Glioblastomas (GBM) are aggressive brain tumors that patients often are unaware of until symptoms emerge and the tumor is substantial. Current treatments include immediate surgery to safely remove as much tumor as possible, radiation and chemotherapy, but the tumor often recurs or becomes resistant to treatments. The average patient survives no more than 15 months after diagnosis. The drug letrozole was approved by the U.S. FDA as a treatment for postmenopausal women with breast cancer in 2001. The drug works by targeting an enzyme called aromatase that is present in breast cancer cells and helps the cancer grow by allowing the synthesis of estradiol. In 2012 scientists wondered: Does aromatase play a similar role in glioblastomas, and if so, will letrozole work as an effective treatment? Early research at the University of Cincinnati found the enzyme was present in brain tumor cell lines, and further testing found a very high amount of aromatase at protein and mRNA levels in brain tumor samples from UC’s tumor bank.
The hypothesis that either rat and human brain cancers express aromatase was originally confirmed in 2004 (Jague et al.). Under physiological conditions, the expression of aromatase in the mammalian brain is restricted to neurons. However, following studies have shown that reactive astrocytes express aromatase after brain injury and the most common lines of glioblasoma cells grown in lab mat express both aromatase and estrogen receptor alpha. By analogy to the implication of aromatase into the growth of other forms of estrogen-sensitive tumors, such as breast or uterine cancers, researchers in time became aware that the expression of aromatase may play a role in the growth of glioblastoma sas well. However, that did not guarantee that letrozole would be similarly effective in brain tumors like it is in breast cancer tumors. However, compared to other drugs with the same purpose, letrozole has a good possibility to cross the blood-brain barrier and eventually reach the malignant tissue.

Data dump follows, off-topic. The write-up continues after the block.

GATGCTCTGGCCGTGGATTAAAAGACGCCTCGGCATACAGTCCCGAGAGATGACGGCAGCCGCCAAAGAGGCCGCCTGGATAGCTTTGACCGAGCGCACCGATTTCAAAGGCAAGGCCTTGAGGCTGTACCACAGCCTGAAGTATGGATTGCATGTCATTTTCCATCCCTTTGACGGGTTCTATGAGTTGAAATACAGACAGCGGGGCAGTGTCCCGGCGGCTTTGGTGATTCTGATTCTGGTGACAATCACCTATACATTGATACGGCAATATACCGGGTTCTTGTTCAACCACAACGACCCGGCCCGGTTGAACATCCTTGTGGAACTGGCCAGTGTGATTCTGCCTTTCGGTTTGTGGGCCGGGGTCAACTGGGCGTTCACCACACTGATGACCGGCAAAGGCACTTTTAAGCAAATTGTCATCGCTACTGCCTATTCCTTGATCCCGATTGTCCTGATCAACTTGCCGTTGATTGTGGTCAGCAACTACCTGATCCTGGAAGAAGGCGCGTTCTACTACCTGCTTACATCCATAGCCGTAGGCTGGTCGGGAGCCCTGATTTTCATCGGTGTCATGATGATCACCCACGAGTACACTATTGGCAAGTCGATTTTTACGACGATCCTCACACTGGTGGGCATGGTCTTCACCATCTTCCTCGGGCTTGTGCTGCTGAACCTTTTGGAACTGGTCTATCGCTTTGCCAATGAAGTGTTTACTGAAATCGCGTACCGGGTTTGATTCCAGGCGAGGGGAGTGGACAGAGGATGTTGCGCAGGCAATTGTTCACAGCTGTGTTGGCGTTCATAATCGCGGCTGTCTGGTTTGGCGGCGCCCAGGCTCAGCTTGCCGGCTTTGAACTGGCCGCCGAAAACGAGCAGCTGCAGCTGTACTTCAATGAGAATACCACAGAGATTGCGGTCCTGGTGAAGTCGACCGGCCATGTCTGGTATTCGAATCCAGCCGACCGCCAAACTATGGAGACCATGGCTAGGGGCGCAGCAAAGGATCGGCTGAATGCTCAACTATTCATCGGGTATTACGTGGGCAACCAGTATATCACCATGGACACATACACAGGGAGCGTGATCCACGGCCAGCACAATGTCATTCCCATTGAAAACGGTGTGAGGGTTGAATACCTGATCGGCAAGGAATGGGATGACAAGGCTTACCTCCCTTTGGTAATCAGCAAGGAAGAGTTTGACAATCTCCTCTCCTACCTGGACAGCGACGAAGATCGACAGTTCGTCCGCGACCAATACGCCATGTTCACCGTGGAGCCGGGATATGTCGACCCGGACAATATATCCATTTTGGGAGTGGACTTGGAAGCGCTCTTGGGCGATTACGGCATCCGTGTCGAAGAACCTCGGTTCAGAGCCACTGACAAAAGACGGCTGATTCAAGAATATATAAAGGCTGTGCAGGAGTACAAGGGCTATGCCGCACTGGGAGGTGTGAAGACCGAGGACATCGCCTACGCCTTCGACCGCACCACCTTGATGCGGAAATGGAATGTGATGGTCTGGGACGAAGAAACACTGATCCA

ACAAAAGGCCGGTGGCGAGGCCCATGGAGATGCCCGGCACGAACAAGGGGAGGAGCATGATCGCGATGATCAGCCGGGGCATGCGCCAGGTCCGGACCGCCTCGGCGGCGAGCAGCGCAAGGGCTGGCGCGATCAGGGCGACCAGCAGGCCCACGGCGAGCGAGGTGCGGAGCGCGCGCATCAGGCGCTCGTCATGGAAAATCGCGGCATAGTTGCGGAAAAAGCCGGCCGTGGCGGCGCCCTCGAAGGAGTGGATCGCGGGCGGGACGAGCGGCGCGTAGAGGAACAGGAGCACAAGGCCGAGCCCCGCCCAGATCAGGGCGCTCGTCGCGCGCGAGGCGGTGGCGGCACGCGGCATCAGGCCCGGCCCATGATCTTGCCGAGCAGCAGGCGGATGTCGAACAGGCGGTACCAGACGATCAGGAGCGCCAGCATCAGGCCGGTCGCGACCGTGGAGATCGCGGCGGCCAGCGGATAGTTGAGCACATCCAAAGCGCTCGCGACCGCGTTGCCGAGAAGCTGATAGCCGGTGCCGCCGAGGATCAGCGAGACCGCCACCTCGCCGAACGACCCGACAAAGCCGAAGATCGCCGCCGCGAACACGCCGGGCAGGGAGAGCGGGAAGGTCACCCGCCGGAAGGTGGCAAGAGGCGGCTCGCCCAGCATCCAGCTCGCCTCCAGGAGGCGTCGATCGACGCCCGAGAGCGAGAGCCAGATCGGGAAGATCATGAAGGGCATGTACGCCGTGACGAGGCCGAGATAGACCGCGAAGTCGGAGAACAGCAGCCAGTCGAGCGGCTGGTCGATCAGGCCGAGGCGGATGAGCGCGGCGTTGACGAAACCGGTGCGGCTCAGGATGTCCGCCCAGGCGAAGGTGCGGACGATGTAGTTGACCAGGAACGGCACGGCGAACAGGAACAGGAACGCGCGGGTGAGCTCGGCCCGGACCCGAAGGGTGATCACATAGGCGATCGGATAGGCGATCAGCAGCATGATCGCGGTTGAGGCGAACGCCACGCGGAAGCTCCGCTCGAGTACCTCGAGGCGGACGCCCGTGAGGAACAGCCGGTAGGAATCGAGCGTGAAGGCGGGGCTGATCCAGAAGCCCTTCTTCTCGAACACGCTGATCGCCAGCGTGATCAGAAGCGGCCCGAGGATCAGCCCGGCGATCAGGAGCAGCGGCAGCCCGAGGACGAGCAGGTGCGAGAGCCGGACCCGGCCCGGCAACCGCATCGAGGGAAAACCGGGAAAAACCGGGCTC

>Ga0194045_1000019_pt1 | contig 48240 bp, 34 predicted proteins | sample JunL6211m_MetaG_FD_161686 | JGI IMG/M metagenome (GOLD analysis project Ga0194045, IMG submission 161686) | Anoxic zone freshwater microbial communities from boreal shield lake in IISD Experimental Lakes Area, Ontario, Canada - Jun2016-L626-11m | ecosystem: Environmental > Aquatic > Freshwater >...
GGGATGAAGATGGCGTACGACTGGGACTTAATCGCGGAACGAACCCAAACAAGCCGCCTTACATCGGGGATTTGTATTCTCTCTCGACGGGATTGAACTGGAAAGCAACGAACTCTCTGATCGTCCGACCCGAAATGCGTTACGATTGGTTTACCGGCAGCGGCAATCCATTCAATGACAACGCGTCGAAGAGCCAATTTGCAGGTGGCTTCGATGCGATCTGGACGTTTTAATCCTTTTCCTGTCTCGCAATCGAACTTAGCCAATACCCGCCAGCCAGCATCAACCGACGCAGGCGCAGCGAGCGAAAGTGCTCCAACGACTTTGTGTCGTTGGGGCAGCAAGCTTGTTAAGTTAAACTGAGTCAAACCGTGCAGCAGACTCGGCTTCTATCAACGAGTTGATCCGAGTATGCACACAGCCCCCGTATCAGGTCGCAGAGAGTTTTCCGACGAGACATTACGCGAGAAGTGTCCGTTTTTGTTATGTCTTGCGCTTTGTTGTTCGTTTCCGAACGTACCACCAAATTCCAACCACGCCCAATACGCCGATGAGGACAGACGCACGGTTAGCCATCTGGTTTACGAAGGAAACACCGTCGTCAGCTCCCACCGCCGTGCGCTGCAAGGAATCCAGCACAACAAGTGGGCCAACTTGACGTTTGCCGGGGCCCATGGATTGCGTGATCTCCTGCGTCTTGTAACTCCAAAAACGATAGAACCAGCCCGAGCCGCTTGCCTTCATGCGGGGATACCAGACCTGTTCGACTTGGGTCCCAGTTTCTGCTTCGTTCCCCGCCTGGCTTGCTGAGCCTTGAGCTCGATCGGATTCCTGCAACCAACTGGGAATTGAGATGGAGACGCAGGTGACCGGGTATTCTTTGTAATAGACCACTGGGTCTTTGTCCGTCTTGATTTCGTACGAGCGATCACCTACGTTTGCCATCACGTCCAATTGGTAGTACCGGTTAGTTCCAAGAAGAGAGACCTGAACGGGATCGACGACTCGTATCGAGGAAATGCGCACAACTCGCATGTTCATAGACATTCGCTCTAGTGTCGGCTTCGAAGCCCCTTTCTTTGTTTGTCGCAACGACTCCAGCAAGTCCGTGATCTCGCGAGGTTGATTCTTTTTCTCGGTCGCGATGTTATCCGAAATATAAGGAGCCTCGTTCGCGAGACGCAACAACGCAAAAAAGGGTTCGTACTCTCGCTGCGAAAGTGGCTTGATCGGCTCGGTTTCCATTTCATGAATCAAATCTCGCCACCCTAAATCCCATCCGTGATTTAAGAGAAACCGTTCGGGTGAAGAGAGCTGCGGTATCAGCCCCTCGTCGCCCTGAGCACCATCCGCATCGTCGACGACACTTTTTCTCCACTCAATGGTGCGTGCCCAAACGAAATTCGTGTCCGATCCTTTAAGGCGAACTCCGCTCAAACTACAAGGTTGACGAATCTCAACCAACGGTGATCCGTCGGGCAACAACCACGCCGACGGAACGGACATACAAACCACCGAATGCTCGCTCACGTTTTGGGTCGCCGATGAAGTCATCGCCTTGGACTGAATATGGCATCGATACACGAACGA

Studies in animal models showed that letrozole was effective, and the research team moved to test the compound in cells derived from human brain tumor tissues. In this phase of work, the researchers noticed that in the patient-derived cells letrozole is very effective in killing the tumor cells in cell culture models. With funding support from the Cancer Center and the University fo Cincinnaty Brain Tumor Center, the team launched a phase 0/1 clinical trial testing what dosage of letrozole is appropriate to treat glioblastomas. This trial was led by Trisha Wise-Draper, MD, PhD, an expert in phase 1 oncology trials with contributions from several other neuro-oncologists and neurosurgeons. The trial is set to be completed soon, but preliminary data have shown the drug is “unequivocally” reaching its target of the brain tumor tissue safely. The same data sets also show that doses of letrozole higher than those needed for breast cancer treatment can be safely achieved in patients with brain cancers.
As promising as letrozole is, it is still unlikely that the drug will be a singular cure for the disease: scientists deem that i twill be combined to other therapied to hit another signaling pathway inside the cancer cells, hopoing that this will be synergistic. Supported by a new NIH/NINDS funding, the team will research the preclinical effectiveness of combining letrozole with other chemotherapy compounds. A just published research, that will appear next month in the journal Cancer Chemotherapy and Pharmacolgy, already demonstrated that letrozoloe potentiates the activity of temozolomide, the standard therapy for this type of cancer. The lab that conducted the research and started this clinical trial, has focused on tumors deficient in a cellular protein called PTEN, a cellular phosphatate that work as a tumor suppressor. Only when mutated this protein gains oncogenic potential. The team hopes that the new research may reveal how letrozole in combination with other therapies may lead to a suitable treatment for PTEN-deficient glioblastomas.
- Edited by Dr. Gianfrancesco Cormaci, PhD, specialist in Clinical Biochemistry.
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